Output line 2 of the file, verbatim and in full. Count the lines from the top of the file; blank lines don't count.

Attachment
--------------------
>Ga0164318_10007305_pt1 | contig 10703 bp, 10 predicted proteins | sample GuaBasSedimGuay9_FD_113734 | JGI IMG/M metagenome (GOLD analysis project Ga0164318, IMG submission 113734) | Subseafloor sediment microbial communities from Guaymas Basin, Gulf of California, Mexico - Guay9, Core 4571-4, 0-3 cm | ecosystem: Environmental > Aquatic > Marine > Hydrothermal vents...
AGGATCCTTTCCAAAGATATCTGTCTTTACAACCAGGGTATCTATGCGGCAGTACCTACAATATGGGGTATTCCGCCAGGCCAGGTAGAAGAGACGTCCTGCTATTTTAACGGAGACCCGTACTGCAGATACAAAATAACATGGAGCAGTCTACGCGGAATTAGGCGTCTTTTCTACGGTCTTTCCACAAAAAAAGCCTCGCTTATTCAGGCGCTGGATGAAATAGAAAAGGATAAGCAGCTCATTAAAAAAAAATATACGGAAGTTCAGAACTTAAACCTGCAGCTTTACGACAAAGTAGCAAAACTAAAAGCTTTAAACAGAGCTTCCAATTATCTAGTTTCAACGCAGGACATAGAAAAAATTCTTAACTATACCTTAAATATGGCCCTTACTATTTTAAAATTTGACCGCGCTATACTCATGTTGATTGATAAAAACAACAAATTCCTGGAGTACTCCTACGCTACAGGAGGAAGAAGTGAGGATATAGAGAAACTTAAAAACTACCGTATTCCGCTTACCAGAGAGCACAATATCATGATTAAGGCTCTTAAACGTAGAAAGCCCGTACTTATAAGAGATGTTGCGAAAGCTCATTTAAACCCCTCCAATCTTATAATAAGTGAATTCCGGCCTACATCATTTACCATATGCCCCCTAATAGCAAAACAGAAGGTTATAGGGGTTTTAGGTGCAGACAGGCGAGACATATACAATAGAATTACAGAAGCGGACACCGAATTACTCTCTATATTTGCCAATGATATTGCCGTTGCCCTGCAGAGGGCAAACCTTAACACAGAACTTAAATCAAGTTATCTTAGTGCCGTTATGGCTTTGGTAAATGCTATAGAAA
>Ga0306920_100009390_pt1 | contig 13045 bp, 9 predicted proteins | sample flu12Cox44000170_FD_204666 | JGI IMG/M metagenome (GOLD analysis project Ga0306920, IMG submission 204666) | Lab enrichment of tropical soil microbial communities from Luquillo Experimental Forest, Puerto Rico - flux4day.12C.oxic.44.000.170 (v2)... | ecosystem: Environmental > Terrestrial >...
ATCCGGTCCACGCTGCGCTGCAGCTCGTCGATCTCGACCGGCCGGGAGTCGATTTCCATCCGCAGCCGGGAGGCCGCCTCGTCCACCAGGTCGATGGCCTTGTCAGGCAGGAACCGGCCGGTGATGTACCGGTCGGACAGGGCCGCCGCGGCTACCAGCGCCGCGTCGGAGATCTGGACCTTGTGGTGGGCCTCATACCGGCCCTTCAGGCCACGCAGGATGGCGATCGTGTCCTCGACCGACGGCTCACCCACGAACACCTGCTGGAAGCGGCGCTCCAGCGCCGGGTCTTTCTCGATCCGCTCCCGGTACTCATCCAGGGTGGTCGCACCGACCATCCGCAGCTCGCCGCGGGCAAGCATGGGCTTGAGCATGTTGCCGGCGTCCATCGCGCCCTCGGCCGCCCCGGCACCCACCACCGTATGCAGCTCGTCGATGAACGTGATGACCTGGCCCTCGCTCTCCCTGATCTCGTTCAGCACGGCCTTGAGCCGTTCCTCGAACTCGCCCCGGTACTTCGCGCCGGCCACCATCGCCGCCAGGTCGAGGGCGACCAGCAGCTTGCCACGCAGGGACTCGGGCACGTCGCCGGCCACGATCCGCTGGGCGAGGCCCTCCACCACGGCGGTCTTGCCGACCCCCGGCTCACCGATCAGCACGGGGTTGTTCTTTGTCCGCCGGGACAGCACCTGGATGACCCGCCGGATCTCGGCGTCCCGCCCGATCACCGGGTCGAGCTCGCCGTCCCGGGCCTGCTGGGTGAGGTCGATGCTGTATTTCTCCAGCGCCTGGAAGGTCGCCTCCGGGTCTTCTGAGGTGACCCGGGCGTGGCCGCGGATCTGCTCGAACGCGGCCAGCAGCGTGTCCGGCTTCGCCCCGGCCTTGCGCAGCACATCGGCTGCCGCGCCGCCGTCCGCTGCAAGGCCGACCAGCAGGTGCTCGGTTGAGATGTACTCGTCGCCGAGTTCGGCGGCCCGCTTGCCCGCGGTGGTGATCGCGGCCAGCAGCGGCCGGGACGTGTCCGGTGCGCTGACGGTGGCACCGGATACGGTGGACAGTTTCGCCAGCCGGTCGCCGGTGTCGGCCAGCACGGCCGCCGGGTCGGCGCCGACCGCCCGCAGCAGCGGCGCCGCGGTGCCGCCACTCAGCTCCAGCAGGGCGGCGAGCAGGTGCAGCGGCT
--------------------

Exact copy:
AGGATCCTTTCCAAAGATATCTGTCTTTACAACCAGGGTATCTATGCGGCAGTACCTACAATATGGGGTATTCCGCCAGGCCAGGTAGAAGAGACGTCCTGCTATTTTAACGGAGACCCGTACTGCAGATACAAAATAACATGGAGCAGTCTACGCGGAATTAGGCGTCTTTTCTACGGTCTTTCCACAAAAAAAGCCTCGCTTATTCAGGCGCTGGATGAAATAGAAAAGGATAAGCAGCTCATTAAAAAAAAATATACGGAAGTTCAGAACTTAAACCTGCAGCTTTACGACAAAGTAGCAAAACTAAAAGCTTTAAACAGAGCTTCCAATTATCTAGTTTCAACGCAGGACATAGAAAAAATTCTTAACTATACCTTAAATATGGCCCTTACTATTTTAAAATTTGACCGCGCTATACTCATGTTGATTGATAAAAACAACAAATTCCTGGAGTACTCCTACGCTACAGGAGGAAGAAGTGAGGATATAGAGAAACTTAAAAACTACCGTATTCCGCTTACCAGAGAGCACAATATCATGATTAAGGCTCTTAAACGTAGAAAGCCCGTACTTATAAGAGATGTTGCGAAAGCTCATTTAAACCCCTCCAATCTTATAATAAGTGAATTCCGGCCTACATCATTTACCATATGCCCCCTAATAGCAAAACAGAAGGTTATAGGGGTTTTAGGTGCAGACAGGCGAGACATATACAATAGAATTACAGAAGCGGACACCGAATTACTCTCTATATTTGCCAATGATATTGCCGTTGCCCTGCAGAGGGCAAACCTTAACACAGAACTTAAATCAAGTTATCTTAGTGCCGTTATGGCTTTGGTAAATGCTATAGAAA